Judge Orders Mom to Cut Off Kid's Hair
Mom Has to Cut 13-Year-Old Daughter's Hair in Court
Courtroom proceedings can be interesting sometimes, but this case is downright bizarre.
13-year-old Kaytlen Lopan's mother was ordered to cut her daughter's hair after an incident in a Utah McDonald's play space.
Lopan was playing in the play area of a McDonald's with an 11-year-old friend, both of whom spoke to a 3-year-old with long blonde hair ... and, long story short, they cut the little girl's hair.
Aside from the fact that it's odd these older girls were playing in the McDonald's kiddie area, you have to wonder where the parents were when all of this went down?
You may also wonder where the girls got the scissors. Turns out they asked a McDonald's employee for them and when they were refused, so they went to a dollar store nearby to buy them.
Armed with scissors, Lopan and her pal cut the little girl's hair, and, as expected, the outcome was none too happy.
The 3-year-old girl's mother, unhappy with the events at the McDonald's play area, took Kaytlen's mother to court.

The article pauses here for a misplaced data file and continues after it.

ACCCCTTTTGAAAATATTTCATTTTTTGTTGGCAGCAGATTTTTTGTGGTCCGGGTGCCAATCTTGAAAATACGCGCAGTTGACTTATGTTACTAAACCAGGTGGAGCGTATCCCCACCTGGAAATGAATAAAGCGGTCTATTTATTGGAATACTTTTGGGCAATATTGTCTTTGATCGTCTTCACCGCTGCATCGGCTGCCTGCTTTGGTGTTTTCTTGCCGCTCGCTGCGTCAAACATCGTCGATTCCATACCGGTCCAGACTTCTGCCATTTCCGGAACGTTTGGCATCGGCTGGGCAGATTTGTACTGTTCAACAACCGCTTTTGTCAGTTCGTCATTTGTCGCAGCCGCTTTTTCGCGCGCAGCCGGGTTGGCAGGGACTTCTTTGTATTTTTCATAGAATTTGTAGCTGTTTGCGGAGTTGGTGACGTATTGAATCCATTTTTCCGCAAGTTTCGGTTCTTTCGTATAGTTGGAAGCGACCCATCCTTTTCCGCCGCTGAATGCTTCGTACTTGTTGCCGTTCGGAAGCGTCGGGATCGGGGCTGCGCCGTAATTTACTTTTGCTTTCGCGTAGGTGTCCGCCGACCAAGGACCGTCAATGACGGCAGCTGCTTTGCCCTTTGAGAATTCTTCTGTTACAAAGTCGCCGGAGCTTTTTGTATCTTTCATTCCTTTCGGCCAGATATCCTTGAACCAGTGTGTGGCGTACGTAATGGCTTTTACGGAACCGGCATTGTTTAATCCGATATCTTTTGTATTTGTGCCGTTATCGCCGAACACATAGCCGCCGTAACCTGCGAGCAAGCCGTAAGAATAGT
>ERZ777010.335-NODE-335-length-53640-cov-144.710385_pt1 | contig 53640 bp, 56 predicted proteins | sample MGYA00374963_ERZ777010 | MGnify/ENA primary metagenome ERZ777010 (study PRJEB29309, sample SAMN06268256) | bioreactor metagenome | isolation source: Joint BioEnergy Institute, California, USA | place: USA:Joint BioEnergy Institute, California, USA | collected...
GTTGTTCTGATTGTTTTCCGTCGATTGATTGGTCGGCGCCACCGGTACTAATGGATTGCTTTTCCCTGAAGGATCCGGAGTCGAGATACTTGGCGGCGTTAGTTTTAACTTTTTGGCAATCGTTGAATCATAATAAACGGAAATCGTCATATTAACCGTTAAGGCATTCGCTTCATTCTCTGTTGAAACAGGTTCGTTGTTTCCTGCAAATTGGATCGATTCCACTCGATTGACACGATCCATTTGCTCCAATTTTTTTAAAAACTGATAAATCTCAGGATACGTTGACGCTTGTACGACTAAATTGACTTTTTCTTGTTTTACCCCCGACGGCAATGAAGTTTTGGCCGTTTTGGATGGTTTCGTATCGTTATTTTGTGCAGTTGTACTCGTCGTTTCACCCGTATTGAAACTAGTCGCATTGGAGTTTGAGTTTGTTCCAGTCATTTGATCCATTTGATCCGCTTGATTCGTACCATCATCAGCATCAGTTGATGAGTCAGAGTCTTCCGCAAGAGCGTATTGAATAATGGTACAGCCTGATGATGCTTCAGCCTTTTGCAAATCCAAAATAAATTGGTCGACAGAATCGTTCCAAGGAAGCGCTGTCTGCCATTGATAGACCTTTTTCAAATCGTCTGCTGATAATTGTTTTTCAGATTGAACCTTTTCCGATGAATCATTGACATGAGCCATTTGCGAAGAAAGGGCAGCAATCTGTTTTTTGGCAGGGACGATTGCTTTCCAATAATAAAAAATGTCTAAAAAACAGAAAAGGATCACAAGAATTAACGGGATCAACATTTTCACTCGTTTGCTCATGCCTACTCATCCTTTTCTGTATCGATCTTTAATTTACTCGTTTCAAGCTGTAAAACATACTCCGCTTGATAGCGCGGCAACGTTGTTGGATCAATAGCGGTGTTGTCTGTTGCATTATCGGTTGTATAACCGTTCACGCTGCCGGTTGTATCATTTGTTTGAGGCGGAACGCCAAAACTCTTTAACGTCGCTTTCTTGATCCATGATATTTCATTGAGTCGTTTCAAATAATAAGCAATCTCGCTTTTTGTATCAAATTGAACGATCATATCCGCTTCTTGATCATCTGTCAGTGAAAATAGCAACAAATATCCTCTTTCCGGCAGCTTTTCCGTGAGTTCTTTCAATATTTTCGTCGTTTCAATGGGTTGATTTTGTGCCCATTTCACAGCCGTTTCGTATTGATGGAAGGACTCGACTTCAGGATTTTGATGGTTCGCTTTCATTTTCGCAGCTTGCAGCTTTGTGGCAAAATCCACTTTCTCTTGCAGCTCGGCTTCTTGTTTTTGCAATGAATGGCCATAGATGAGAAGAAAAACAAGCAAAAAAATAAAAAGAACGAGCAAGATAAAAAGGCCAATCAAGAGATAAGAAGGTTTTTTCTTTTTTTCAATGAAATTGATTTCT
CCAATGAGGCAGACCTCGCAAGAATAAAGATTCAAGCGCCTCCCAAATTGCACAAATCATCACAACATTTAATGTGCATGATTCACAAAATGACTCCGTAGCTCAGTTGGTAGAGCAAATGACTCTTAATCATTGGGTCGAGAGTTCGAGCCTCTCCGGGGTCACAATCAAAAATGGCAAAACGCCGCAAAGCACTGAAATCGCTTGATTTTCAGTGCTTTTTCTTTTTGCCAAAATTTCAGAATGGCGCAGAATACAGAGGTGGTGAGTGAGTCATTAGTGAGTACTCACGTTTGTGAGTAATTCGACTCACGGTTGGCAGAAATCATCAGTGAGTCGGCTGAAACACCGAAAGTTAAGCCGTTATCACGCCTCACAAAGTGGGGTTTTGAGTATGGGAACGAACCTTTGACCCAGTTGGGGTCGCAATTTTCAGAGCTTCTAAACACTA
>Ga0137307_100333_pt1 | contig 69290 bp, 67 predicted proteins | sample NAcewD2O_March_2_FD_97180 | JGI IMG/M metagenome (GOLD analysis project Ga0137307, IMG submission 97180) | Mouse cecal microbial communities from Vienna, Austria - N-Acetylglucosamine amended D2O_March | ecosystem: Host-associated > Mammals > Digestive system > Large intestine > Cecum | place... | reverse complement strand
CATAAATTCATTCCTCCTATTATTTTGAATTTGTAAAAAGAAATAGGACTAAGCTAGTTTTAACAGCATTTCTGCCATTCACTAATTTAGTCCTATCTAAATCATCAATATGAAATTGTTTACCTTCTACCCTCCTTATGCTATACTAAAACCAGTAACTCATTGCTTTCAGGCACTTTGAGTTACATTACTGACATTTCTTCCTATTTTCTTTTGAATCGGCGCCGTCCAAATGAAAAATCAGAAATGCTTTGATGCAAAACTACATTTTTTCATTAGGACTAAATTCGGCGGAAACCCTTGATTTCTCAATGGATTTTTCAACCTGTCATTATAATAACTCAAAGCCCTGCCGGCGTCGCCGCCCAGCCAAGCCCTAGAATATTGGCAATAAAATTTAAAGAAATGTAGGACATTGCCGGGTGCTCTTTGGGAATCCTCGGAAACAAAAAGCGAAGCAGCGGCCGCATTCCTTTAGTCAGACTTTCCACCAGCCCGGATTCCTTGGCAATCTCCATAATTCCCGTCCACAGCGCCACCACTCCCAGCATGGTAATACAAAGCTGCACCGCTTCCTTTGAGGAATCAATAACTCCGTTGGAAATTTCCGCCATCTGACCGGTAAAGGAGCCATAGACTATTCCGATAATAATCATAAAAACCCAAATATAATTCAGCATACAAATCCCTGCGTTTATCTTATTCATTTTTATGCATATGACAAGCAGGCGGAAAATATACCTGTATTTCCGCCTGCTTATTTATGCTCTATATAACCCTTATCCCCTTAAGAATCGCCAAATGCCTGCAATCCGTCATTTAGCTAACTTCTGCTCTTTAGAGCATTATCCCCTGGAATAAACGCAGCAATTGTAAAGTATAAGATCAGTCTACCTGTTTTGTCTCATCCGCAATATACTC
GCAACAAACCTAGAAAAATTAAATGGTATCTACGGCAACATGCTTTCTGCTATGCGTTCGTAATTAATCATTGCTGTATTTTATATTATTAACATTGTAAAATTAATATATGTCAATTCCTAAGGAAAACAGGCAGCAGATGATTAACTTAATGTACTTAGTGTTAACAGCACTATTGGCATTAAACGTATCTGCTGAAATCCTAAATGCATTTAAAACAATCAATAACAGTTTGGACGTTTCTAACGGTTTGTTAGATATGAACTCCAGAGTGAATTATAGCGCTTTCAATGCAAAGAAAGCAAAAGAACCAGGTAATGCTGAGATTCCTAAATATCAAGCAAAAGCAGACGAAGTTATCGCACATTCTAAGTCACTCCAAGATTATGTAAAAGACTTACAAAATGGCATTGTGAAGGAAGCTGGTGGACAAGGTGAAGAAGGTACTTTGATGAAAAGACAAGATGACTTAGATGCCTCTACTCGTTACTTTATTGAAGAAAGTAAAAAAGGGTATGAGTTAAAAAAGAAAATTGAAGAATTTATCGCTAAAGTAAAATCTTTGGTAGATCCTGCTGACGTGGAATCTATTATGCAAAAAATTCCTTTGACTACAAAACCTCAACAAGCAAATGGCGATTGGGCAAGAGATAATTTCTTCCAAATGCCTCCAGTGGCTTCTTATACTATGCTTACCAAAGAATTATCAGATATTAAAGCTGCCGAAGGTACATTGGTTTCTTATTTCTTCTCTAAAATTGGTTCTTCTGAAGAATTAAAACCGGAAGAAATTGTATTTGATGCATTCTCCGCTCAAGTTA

Judge Scott Johansen took the literal eye-for-an-eye punishment route and ordered that Kaytlen's mother, Valerie Bruno, cut her hair.
Bruno was given the option to chop off her daughter's hair in exchange for a reduced sentence.
"She definitely needed to be punished for what had happened," Bruno told the Deseret News, adding, "But I never dreamt it would be that much of a punishment."
Bruno had to cut her daughter's ponytail off in front of the court to fulfill the judge's request, at which point the judge asked the 3-year-old's mother if it was short enough.
Guess what? She said no, noting, "My daughter's hair that had never been cut, that was down to [the middle of her back], was cut up to here [her jaw]."
Bruno was instructed to continue cutting her daughter's hair.
Now Bruno is retaliating -- filing a complaint against the judge.
Was the eye-for-an-eye punishment and public shaming fair?
It's also worth noting that Kaytlen reportedly was charged with making threatening calls to a Colorado teen over the course of eight months, so she's not a first time offender.